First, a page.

Universities need to stop thinking of themselves as a place where people go just for education. They need to think of themselves as the place where educated people come. A kid that is going to college doesn’t see himself as ignorant. He thinks of himself as being quite erudite in many ways, therefore his school should be a “smart place,” if you get my meaning.

That’s a good point about students not seeing themselves as ignorant. When you research consumer choice, are students getting what they need from current college marketing?

I don’t think they get enough differentiation from college marketing. It brings us back to a basic problem in all industries today. That is the paradox of choice. Sometimes more choices cause us to make fewer decisions. For the average high school student who is choosing a university, that’s a very different world for him to be suddenly faced with his own self-direction.

What often happens is we give kids a huge catalog with way too many choices in it. Let’s say our student is interested in sports marketing. He looks at a course catalog that has 400 other things he could be studying, and it looks like sports marketing is not something the school understands or focuses on. But if the university says our major goal is to educate marketing professionals and we have various disciplines of study, one of which is sports marketing, the student is more likely to say that’s the school for him.

I think some universities are beginning to look like northeast Greek diners where, when you look at the menu, it looks like they make everything from eggs to lasagna—and they are all a specialty. That is not a believable story.

University leaders need to ask if the target market believes in expertise or does it believe in generalisms? That would help students make those decisions.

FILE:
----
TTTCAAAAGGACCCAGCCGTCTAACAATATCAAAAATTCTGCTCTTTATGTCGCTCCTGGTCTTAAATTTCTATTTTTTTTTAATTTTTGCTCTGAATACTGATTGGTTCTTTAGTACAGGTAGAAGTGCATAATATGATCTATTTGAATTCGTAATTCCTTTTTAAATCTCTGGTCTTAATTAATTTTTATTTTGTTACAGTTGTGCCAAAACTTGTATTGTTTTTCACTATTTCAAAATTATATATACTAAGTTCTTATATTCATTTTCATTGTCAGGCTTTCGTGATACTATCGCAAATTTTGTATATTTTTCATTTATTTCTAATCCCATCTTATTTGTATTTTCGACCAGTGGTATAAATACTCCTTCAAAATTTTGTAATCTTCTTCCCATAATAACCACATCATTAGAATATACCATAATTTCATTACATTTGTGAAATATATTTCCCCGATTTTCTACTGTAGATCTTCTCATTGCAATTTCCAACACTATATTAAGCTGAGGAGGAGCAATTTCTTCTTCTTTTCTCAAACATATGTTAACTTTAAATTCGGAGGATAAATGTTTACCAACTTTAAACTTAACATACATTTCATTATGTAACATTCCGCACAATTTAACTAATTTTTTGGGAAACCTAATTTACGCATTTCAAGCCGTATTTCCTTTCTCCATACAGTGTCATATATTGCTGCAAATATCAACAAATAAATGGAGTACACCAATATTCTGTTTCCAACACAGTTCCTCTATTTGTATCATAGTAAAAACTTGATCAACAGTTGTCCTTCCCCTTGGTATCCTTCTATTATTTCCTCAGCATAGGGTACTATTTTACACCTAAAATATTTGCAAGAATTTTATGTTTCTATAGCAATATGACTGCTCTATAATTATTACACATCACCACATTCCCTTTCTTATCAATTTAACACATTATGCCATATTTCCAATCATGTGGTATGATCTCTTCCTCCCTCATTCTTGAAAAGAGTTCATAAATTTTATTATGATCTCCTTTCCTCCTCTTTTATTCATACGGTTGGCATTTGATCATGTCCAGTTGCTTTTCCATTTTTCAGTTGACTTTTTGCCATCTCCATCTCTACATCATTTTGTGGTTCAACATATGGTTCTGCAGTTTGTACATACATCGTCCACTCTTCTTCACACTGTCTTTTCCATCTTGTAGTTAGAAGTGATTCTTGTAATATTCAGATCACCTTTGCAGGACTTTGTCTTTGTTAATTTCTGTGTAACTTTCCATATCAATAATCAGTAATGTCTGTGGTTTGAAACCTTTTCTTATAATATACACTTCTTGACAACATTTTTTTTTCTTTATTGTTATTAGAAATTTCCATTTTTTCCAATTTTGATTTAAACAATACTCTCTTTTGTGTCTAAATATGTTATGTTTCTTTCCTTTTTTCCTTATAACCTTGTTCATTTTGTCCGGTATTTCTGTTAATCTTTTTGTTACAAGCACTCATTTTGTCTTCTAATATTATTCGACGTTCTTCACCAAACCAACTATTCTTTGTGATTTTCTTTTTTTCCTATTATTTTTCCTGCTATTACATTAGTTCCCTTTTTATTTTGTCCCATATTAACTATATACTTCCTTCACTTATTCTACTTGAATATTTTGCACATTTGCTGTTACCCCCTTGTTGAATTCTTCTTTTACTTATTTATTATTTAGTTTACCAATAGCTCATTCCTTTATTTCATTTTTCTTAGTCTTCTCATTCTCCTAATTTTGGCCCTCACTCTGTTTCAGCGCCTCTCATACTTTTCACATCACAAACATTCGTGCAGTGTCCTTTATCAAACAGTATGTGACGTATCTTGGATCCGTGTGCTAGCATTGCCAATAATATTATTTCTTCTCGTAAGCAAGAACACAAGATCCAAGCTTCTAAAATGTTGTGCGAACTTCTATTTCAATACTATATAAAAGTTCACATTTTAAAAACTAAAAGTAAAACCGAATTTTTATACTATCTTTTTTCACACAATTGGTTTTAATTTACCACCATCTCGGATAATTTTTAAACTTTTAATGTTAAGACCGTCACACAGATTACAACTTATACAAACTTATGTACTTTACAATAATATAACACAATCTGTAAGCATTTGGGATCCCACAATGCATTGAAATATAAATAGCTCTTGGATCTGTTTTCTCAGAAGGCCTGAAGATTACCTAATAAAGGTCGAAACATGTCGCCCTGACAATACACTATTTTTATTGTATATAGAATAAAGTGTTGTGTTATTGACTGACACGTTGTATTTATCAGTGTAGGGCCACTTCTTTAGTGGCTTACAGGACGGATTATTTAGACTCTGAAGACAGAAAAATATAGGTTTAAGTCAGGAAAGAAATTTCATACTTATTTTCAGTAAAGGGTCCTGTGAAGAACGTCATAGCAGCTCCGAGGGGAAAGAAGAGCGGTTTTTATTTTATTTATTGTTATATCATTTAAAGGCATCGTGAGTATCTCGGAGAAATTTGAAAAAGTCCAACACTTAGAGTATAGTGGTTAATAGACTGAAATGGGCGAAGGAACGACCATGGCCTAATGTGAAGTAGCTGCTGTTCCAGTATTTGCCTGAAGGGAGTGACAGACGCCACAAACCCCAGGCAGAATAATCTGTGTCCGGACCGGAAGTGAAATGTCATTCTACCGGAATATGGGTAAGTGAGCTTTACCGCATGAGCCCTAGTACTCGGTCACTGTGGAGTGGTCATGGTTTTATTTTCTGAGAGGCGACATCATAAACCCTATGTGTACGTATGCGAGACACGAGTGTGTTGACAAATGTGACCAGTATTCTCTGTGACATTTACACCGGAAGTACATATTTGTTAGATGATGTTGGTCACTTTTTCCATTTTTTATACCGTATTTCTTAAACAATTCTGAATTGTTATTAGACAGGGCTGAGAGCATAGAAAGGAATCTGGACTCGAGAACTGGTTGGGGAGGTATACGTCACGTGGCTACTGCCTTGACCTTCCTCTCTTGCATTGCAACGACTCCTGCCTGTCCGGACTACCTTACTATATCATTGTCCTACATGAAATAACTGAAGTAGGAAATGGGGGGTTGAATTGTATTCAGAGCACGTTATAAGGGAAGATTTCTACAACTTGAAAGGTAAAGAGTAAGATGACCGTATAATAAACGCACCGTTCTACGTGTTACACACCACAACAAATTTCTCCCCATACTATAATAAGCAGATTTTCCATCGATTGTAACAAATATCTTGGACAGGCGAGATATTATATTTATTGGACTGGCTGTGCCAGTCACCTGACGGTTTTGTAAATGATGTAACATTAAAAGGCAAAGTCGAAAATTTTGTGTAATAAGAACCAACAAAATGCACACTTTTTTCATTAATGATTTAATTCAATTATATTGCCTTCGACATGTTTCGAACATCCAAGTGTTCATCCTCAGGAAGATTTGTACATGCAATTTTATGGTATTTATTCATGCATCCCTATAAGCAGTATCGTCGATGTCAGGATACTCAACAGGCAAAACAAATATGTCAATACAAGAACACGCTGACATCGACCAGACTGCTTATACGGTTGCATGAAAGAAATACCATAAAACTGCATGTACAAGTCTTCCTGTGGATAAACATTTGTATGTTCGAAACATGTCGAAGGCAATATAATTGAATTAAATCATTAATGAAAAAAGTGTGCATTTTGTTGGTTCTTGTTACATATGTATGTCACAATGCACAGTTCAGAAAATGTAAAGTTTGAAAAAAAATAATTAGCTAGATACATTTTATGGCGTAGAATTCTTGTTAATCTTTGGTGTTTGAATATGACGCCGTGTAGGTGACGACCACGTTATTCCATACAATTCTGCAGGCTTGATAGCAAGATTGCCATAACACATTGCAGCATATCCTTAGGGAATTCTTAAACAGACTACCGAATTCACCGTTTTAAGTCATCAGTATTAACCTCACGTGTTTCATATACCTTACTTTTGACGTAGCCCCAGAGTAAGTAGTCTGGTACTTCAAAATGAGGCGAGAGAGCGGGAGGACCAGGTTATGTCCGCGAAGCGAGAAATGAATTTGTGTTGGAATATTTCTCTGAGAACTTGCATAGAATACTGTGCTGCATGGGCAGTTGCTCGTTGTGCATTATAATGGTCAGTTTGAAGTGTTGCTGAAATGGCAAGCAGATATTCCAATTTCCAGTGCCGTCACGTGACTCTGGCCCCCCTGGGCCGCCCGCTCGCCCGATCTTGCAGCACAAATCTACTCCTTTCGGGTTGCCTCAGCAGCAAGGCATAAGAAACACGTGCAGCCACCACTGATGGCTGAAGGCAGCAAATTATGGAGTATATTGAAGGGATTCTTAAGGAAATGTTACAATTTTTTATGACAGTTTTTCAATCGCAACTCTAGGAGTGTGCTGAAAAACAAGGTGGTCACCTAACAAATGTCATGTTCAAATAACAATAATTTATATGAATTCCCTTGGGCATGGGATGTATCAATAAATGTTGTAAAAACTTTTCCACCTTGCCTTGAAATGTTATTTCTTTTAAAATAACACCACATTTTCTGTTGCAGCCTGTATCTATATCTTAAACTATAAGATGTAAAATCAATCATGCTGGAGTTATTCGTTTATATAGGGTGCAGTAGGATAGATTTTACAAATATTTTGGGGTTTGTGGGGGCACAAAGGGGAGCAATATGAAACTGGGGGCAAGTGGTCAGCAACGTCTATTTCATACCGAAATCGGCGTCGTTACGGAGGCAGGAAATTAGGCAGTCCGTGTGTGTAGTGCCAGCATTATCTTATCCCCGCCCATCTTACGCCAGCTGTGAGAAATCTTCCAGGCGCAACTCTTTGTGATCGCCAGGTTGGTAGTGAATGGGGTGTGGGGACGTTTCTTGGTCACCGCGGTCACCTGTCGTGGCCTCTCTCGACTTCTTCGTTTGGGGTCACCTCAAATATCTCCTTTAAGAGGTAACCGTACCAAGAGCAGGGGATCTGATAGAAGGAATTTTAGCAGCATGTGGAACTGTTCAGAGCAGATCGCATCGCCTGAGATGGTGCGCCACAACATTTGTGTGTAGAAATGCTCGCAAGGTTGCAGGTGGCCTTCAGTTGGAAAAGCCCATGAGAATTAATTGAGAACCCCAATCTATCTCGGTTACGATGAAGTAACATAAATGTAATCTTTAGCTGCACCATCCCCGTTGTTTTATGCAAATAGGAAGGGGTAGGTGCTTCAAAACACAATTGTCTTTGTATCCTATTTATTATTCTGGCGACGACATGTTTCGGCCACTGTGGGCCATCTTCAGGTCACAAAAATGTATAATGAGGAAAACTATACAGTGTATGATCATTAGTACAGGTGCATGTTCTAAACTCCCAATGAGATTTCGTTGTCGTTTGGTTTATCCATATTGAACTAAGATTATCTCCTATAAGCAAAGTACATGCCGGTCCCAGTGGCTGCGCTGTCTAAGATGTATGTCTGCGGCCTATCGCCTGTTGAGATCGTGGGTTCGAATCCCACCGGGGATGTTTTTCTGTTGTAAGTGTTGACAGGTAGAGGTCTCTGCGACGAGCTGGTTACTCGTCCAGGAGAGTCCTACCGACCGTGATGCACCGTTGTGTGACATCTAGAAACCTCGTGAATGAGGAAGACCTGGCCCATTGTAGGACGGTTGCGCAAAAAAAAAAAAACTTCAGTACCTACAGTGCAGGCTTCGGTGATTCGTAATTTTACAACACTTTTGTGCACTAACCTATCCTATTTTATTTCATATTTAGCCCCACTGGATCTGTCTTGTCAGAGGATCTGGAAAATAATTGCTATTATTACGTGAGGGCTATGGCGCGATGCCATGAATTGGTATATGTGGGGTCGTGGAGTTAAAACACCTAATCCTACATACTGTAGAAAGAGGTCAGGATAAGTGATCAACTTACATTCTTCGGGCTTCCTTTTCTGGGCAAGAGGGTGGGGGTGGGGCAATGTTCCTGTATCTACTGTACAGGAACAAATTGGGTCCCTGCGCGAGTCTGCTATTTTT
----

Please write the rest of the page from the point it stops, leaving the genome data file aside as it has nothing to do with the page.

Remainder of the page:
We’ve seen branding messages from many schools that are virtually indistinguishable from one another. How can a university set itself apart?

It’s really about focusing on who the student is. I hear schools argue, “We aren’t selling a one-size-fits-all solution; we are talking about students.” Yet when you look at their marketing messages, it’s never about the students—it’s about them. They become the 800-pound gorilla, pounding its chest saying, “We are… We are…” But very few of them say, “You are…” And “you are” is always a more powerful message.

When I work with a university, I find a niche that identifies something that hasn’t been done before. They’ll say they’re uncomfortable with that, but the reason they are risk averse is that they don’t want to be wrong. But in fact, with the position that they are currently taking, there is no doubt—they will absolutely lose.

Recently the University of California came under fire for changing its 144-year-old logo to a modern graphic. Is that sort of change risky?

Some years ago the GAP changed its logo and “everybody” was up in arms over it, forcing the company to change it back. But the reality is, if they didn’t change it back, it would have dissipated and everyone would have accepted it. The problem is that they listened to every opinion.

Universities say they don’t want to be businesses, but when I hear stories like that it tells me that they are more like businesses than they want to ever admit. They think if alumni don’t like it, we’ll lose their contributions. Well, contributions are another way of talking about sales. That’s a business model.

You’ve said that a brand can actually transform a university. How so?

It’s about letting students know where they are going when they come to your school. Think about it: Is the message, “We’re providing higher education” a different story from “We are educating people to find a job”? Yes, of course it is. If your university’s goal is to educate people to find a job, you need to reevaluate everything that your school does with that goal in mind. When you identify your focus so students can know what you stand for and what they will be saluting, they will find their way to you. Letting them know where they are going and what they will do when they get there is a very different story than saying, “we’re just a place of higher learning.”